Smart factory cyber attacks hit 61% of manufacturers

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Hong Kong: As many as 61% of manufacturers have experienced smart factory cyber attacks and these incidents have shut production for days. They are struggling to deploy the technology needed to effectively manage cyber risk revealed in a survey from Trend Micro.

Trend Micro commissioned independent research specialist Vanson Bourne to conduct an online survey with 500 IT and OT professionals in the US, Germany and Japan.

The survey found that over three-fifths or 61% of manufacturers have experienced smart-factory cyberattacks incidents, Around 75% of them suffered from system outages and over two-fifths (43%) said outages lasted over four days.

These findings and more can be found in the report, “The State of Industrial Cybersecurity: Converging IT and OT with People, Process, and Technology.

Smart-factory cyber attacks
“Manufacturing organisations around the world are doubling down on digital transformation to drive smart factory improvements. The gap in IT and OT cybersecurity awareness creates the imbalance between people, process and technology, and it gives bad guys a chance to attack,” said Akihiko Omikawa, EVP – IoT security, Trend Micro.

“That’s why Trend Micro has integrated IT and OT intelligence and provides a comprehensive solution from the shop floor to the office. We’re helping put visibility and continuous control back in the hands of smart factory owners,” added Omikawa.

The results from all three countries showed that technology (78%) was seen as the biggest security challenge, although people (68%) and process (67%) were also cited as top challenges by many respondents. However, fewer than half of the participants said they’re implementing technical measures to improve cybersecurity.

Asset visualization (40%) and segmentation (39%) were the least likely of cybersecurity measures to be deployed, hinting that they are the most technically challenging for organisations to execute. Organisations with a high degree of IT-OT collaboration were more likely to implement technical security measures than those with less cohesion.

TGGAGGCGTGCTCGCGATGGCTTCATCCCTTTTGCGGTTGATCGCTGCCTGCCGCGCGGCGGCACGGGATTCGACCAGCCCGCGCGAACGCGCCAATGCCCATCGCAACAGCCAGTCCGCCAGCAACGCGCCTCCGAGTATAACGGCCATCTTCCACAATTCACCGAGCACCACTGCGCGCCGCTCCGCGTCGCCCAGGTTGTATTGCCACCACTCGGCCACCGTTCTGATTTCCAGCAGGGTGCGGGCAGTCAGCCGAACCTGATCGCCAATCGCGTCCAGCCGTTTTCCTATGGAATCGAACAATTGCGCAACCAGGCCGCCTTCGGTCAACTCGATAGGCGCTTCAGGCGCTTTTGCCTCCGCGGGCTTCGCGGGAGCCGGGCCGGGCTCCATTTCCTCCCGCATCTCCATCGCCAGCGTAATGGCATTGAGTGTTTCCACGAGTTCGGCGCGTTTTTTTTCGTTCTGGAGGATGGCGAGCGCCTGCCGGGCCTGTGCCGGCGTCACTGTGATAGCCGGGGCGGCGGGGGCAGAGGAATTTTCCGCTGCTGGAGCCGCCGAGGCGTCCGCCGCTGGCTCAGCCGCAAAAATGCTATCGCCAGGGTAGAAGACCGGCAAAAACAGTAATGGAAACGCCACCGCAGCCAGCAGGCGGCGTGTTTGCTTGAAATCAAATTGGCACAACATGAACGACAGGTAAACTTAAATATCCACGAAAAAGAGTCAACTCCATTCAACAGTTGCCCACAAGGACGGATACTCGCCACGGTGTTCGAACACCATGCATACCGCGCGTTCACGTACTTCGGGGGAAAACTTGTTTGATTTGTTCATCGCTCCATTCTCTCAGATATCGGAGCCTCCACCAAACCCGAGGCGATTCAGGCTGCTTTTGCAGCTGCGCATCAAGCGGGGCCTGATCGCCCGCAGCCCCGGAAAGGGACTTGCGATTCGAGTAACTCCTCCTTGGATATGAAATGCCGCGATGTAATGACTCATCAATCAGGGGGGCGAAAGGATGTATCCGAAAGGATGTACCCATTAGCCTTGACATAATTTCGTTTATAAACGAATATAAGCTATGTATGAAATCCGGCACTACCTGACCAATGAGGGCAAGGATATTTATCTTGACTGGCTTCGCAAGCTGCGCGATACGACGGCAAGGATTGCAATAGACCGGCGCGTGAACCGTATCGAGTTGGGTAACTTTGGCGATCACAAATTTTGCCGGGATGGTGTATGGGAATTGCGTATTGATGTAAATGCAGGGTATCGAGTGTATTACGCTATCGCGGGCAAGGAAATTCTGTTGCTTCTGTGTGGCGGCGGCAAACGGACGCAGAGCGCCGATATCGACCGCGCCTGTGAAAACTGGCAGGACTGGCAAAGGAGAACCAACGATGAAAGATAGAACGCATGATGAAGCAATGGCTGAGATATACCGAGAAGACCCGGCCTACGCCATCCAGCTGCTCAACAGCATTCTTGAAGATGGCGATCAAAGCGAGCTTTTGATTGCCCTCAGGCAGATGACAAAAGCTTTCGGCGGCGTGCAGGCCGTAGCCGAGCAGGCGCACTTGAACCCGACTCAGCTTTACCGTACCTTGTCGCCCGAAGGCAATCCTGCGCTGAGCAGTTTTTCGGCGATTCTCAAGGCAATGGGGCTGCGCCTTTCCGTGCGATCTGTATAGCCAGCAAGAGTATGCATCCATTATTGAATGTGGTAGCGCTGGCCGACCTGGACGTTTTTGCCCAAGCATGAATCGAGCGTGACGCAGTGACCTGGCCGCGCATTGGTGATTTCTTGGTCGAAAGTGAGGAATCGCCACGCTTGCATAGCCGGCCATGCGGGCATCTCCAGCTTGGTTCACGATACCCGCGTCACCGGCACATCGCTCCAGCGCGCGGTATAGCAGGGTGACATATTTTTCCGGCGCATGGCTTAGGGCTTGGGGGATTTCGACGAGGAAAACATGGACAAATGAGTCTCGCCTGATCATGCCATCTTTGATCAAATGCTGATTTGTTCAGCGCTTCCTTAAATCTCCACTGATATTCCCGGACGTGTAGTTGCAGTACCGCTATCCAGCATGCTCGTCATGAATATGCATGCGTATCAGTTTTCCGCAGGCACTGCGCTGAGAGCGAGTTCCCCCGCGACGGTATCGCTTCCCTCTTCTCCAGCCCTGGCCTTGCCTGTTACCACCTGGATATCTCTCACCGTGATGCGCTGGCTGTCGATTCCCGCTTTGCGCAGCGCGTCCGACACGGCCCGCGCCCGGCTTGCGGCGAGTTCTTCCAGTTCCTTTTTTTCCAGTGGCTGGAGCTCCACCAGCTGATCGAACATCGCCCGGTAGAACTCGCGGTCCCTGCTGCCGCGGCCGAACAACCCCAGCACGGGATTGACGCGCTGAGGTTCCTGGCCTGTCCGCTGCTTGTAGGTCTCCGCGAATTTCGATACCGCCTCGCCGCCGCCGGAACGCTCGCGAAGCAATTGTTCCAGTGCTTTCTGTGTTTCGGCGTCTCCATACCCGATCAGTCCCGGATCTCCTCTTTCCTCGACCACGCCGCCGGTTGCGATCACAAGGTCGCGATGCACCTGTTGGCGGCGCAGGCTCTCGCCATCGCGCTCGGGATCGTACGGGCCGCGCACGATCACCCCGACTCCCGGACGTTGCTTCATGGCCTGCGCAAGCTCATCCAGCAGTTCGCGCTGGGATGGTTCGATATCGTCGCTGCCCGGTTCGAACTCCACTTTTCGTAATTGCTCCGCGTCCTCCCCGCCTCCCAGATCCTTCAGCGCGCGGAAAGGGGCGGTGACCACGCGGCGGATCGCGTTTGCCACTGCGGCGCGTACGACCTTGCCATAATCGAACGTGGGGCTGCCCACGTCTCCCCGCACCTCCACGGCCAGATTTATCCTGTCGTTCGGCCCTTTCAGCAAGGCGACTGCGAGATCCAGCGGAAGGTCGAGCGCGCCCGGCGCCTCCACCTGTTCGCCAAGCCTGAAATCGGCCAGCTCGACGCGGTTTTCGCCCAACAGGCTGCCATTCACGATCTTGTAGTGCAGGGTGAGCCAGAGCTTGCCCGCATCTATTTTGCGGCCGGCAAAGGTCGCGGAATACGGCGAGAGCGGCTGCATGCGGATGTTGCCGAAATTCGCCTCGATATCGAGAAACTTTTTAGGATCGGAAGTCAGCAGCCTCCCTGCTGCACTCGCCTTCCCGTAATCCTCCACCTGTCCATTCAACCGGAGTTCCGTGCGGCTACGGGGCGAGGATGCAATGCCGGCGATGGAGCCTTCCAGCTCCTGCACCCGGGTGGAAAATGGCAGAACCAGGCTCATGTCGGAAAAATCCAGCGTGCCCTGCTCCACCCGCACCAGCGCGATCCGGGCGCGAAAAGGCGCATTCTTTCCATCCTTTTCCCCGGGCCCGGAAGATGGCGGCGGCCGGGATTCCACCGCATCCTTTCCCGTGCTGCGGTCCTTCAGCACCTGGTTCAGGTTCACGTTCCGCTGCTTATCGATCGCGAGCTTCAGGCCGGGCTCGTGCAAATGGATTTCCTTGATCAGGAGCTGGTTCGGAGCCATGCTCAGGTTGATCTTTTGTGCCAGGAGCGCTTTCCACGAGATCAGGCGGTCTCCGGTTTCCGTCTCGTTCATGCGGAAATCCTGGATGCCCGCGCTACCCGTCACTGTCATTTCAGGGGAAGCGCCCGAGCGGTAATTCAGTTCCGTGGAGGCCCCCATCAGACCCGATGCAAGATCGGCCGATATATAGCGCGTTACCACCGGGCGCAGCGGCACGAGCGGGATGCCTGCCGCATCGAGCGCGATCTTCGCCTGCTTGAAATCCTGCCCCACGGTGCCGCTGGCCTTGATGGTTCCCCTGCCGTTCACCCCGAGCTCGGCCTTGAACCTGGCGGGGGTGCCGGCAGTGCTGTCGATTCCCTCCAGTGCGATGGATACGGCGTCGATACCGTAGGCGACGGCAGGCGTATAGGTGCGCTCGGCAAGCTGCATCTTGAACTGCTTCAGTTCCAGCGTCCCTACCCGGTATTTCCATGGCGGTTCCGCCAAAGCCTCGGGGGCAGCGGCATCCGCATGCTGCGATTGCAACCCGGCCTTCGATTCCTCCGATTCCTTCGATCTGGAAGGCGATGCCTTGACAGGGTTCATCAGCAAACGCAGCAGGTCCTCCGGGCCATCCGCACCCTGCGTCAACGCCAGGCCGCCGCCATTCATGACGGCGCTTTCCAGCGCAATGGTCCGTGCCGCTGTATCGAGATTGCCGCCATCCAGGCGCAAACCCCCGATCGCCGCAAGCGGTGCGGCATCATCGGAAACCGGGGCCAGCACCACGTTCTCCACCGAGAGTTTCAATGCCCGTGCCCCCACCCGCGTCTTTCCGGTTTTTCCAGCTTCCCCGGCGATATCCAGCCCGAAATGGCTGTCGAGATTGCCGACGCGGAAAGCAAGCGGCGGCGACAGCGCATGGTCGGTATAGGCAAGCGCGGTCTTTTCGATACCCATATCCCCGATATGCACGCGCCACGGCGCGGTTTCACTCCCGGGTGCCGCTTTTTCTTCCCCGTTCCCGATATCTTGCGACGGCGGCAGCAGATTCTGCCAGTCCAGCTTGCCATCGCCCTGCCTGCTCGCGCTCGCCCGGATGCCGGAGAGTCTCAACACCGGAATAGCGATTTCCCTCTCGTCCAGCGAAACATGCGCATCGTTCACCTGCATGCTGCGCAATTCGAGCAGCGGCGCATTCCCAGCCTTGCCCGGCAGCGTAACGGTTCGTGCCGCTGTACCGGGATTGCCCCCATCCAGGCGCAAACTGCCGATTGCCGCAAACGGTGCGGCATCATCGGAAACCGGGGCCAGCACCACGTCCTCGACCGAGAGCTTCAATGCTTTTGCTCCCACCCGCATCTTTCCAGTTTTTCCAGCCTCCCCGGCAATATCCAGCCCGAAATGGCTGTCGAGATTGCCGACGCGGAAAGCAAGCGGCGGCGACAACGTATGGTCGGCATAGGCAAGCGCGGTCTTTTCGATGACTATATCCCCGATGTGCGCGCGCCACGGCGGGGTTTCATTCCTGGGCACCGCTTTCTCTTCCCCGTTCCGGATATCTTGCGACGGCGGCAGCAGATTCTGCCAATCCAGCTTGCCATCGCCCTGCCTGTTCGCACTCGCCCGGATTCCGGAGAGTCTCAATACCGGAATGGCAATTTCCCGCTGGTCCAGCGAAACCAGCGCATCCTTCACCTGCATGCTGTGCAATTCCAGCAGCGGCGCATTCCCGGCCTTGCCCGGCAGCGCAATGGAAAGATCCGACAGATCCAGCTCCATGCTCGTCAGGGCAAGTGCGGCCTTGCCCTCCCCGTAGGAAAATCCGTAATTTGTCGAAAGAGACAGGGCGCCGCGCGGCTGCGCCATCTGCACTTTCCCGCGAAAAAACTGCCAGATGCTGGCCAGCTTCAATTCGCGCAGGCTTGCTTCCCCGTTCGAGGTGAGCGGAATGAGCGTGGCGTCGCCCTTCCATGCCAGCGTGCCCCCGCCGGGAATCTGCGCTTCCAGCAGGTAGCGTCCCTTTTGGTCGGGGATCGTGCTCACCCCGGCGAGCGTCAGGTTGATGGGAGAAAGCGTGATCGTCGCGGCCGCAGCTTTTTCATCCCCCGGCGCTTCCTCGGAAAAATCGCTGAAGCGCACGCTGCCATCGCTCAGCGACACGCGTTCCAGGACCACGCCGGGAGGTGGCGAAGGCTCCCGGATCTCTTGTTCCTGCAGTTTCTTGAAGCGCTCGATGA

There was a particularly big gulf between organisations with high IT-OT collaboration verses those with little to no IT-OT collaboration in the use of firewalls (66% verses 47%), IPS (62% verses 46%) and network segmentation (54% verses 37%).

Standards and guidelines were cited as the top driver for enhanced collaboration in the United States (64%), Germany (58%) and Japan (57%). The National Institute of Standards and Technology’s (NIST) Cyber Security Framework and ISO27001 (ISMS) were among the most popular guidelines.

The most common organisational change cited by manufacturers in all three countries was appointing a factory Chief Security Officer (CSO).

Trend Micro recommends a three-step technical approach to securing smart factories and keeping their operations running:

1) Prevention by reducing intrusion risks at data exchange points like the network and DMZ. These risks could include USB storage devices, laptops brought into a factory by third parties and IoT gateways.
2) Detection by spotting anomalous network behaviour like Command & Control (C&C) communication and multiple log-in failures. The earlier the detection, the sooner attacks can be stopped with minimal impact on the organisation.
3) Persistence is crucial to protect smart factories from any threat that has evaded prevention and detection stages. Trend Micro TXOne Network’s industrial network and endpoint security solutions are purpose-built for OT environments. They work at a wide range of temperatures and are easy to use with a minimal performance impact.

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